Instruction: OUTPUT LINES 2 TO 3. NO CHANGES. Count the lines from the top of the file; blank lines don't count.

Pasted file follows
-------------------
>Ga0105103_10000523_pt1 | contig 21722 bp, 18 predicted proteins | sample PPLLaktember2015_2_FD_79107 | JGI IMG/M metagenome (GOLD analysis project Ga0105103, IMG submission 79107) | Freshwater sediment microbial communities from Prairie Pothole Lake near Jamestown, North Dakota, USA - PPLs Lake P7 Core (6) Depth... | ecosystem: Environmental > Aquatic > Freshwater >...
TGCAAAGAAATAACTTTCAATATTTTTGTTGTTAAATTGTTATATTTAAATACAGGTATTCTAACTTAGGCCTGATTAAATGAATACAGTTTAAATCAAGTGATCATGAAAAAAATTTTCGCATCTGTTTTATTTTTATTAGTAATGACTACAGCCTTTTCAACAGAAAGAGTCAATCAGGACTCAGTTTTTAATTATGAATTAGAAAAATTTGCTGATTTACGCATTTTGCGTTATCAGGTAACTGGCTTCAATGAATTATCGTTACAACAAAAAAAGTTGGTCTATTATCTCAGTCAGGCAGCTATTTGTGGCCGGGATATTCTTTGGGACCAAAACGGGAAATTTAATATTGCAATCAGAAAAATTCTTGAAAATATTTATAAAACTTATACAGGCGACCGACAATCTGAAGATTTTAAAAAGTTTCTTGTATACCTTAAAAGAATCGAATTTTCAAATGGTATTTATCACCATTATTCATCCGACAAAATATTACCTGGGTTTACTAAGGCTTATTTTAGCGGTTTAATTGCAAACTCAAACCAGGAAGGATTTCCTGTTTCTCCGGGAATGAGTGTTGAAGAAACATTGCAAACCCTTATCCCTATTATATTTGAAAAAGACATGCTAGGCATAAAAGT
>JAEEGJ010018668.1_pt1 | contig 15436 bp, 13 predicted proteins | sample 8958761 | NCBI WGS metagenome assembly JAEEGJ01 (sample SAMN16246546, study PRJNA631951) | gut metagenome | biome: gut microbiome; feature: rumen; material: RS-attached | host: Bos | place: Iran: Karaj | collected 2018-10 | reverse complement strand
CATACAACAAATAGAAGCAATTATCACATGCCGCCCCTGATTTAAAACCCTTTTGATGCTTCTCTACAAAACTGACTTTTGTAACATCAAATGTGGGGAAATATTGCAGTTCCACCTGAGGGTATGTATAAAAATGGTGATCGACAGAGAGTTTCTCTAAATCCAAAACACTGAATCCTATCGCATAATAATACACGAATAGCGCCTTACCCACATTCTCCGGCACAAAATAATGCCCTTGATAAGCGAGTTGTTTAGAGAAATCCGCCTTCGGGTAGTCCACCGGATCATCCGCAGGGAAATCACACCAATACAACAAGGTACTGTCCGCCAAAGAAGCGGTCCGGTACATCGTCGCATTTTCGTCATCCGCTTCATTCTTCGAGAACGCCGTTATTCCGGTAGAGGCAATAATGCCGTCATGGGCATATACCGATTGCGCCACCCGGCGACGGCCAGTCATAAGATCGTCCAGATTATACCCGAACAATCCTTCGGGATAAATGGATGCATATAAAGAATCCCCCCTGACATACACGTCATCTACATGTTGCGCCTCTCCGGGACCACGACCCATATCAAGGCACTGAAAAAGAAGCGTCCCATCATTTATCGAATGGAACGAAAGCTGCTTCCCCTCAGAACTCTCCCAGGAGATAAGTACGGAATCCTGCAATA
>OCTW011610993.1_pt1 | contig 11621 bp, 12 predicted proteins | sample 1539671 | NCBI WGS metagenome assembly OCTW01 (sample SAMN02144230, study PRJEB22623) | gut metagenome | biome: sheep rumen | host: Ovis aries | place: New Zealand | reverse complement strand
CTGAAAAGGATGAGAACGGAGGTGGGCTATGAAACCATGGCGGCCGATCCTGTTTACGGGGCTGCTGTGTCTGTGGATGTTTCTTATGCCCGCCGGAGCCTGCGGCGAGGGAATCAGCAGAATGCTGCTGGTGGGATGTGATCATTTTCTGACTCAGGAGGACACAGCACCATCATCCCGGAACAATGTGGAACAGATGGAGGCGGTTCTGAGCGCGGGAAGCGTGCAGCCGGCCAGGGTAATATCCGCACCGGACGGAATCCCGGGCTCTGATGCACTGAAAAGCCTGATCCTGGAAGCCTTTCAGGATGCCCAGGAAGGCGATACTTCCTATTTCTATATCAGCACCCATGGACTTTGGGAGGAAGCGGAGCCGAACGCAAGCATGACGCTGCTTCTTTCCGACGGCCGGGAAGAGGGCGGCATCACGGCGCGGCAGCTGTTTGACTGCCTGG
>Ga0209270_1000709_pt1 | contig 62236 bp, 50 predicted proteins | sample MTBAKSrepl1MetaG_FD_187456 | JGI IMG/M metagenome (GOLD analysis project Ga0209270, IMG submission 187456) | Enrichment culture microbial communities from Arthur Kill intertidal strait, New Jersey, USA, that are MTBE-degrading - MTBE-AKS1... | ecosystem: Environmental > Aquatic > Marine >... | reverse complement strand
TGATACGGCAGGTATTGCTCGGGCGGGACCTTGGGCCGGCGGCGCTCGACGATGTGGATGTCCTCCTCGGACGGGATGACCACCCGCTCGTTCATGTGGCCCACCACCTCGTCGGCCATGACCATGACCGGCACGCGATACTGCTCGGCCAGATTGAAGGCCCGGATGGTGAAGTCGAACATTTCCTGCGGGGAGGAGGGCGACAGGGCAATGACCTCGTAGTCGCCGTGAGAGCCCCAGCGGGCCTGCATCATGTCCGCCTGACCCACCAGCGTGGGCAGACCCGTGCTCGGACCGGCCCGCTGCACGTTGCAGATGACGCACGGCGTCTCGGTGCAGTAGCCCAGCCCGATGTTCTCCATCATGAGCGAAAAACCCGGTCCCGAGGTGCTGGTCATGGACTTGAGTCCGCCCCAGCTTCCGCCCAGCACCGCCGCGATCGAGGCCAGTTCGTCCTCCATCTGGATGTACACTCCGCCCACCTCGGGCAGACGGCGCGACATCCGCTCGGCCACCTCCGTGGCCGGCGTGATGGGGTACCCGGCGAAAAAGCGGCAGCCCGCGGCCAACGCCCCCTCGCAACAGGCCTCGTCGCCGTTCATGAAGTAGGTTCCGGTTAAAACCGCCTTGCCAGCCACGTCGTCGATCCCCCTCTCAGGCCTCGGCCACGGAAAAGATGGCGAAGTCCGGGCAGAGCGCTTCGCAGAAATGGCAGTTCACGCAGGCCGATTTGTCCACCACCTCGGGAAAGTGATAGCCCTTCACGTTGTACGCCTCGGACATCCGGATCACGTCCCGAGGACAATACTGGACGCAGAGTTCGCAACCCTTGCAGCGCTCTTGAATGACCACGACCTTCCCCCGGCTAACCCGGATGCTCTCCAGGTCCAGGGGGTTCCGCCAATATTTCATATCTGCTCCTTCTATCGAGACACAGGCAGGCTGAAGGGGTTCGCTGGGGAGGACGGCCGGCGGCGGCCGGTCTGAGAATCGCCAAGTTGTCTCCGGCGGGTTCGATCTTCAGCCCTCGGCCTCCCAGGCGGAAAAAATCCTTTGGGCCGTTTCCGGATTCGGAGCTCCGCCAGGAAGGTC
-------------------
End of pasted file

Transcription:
TGCAAAGAAATAACTTTCAATATTTTTGTTGTTAAATTGTTATATTTAAATACAGGTATTCTAACTTAGGCCTGATTAAATGAATACAGTTTAAATCAAGTGATCATGAAAAAAATTTTCGCATCTGTTTTATTTTTATTAGTAATGACTACAGCCTTTTCAACAGAAAGAGTCAATCAGGACTCAGTTTTTAATTATGAATTAGAAAAATTTGCTGATTTACGCATTTTGCGTTATCAGGTAACTGGCTTCAATGAATTATCGTTACAACAAAAAAAGTTGGTCTATTATCTCAGTCAGGCAGCTATTTGTGGCCGGGATATTCTTTGGGACCAAAACGGGAAATTTAATATTGCAATCAGAAAAATTCTTGAAAATATTTATAAAACTTATACAGGCGACCGACAATCTGAAGATTTTAAAAAGTTTCTTGTATACCTTAAAAGAATCGAATTTTCAAATGGTATTTATCACCATTATTCATCCGACAAAATATTACCTGGGTTTACTAAGGCTTATTTTAGCGGTTTAATTGCAAACTCAAACCAGGAAGGATTTCCTGTTTCTCCGGGAATGAGTGTTGAAGAAACATTGCAAACCCTTATCCCTATTATATTTGAAAAAGACATGCTAGGCATAAAAGT
>JAEEGJ010018668.1_pt1 | contig 15436 bp, 13 predicted proteins | sample 8958761 | NCBI WGS metagenome assembly JAEEGJ01 (sample SAMN16246546, study PRJNA631951) | gut metagenome | biome: gut microbiome; feature: rumen; material: RS-attached | host: Bos | place: Iran: Karaj | collected 2018-10 | reverse complement strand